Young Receivers

I’m particularly excited to see true freshman Brandon Holloway, who redshirted this year and is smaller than most of the kickers. He was a running back and track star in high school in Florida, and his teammates have said he might be the fastest player not only on the team, but in the state. I saw him burn more than a few defensive backs in the little of training camp I got to see, the only concern was his handling of the ball. As often as he got open, he struggled catching the ball.

“Whenever he gets the ball in his hands he’s good, so we just gotta get him the ball,” senior receiver Chad Bumphis said. “If we have to hand it to him, whatever it takes. He played running back in high school so he never really caught passes.”

With Bumphis and four other senior pass-catchers leaving, Holloway and a few others taking a big step will be important. “Smooth” Fred Brown is another one of those, a freshman receiver who redshirted this year and plays on the outside. He got the nickname, Bumphis said, from being so smooth in his routes. For a freshman, he’s impressed the veterans with his knowledge of the offense.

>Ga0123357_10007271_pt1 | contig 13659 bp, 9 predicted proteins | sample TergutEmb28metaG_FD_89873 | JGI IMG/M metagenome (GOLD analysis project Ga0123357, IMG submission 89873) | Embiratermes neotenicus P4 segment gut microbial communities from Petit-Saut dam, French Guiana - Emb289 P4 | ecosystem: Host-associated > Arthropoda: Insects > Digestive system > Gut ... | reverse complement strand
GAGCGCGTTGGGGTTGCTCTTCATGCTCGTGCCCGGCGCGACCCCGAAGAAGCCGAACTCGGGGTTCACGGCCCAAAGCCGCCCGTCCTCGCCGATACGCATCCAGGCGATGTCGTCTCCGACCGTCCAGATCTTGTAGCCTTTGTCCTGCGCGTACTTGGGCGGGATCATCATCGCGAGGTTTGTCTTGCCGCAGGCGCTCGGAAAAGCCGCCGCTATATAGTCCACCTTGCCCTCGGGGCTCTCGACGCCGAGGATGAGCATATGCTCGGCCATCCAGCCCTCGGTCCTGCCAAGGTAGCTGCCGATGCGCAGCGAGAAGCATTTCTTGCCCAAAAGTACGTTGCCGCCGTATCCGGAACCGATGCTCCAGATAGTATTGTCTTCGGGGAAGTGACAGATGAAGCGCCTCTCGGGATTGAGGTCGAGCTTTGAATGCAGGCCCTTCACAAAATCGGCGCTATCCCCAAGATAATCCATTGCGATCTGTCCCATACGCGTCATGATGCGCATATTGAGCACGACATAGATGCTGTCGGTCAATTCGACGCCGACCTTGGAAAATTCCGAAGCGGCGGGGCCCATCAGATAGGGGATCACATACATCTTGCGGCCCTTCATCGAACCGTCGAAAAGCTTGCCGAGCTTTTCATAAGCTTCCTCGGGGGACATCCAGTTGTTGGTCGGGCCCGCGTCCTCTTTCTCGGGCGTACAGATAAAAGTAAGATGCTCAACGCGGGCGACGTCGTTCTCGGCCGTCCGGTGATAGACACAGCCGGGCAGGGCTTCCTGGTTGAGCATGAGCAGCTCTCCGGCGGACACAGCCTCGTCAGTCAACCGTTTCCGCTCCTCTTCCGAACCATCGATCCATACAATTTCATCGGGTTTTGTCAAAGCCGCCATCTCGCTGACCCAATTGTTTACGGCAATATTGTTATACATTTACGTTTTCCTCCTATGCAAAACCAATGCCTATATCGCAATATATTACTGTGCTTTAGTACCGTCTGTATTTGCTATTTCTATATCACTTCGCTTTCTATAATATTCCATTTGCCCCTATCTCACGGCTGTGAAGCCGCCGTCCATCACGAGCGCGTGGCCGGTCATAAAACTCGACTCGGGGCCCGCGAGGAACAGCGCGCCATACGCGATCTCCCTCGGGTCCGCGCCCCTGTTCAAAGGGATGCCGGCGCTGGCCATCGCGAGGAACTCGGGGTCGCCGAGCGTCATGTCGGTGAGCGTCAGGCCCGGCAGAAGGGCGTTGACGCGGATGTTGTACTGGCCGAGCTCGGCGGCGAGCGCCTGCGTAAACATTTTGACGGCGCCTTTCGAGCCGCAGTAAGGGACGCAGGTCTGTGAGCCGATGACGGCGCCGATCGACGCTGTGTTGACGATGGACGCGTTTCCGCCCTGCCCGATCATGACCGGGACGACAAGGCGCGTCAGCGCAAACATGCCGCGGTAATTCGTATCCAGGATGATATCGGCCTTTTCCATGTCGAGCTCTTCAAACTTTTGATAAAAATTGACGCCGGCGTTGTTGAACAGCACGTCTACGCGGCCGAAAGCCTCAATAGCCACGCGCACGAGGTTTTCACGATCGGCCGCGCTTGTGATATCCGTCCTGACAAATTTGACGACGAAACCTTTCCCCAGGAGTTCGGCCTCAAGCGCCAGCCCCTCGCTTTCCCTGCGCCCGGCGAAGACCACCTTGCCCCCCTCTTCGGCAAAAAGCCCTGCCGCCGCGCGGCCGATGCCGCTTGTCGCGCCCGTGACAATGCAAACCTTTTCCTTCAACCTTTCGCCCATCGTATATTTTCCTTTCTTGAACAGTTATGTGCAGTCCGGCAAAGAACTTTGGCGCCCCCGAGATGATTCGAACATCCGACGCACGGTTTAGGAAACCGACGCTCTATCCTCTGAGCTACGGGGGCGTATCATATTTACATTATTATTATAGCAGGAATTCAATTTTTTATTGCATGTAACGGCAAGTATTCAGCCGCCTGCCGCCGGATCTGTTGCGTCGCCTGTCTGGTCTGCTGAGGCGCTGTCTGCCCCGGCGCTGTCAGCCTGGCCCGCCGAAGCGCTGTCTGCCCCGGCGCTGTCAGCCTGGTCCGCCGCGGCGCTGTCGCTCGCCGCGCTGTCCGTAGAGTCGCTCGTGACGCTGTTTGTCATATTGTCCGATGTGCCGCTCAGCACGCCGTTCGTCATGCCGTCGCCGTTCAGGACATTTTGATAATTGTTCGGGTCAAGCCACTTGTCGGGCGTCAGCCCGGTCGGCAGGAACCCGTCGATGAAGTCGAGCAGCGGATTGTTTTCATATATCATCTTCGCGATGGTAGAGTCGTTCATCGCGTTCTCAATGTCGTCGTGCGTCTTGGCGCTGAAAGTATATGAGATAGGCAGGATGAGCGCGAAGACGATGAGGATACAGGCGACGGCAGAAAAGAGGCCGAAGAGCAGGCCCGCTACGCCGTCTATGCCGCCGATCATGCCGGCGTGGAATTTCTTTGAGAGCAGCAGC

I’m also anxious to see how redshirt freshman Joe Morrow has progressed the last few months. At 6’5”, he’s the tallest receiver on the team, and he’s fast, too. We saw him get past even Johnthan Banks for touchdowns in the spring and fall, but he wasn’t quite ready to play significantly this season. With Chris Smith and Arceto Clark leaving big gaps on the outside, Morrow will have plenty of opportunity in his sophomore season to get on the field and have a quick impact.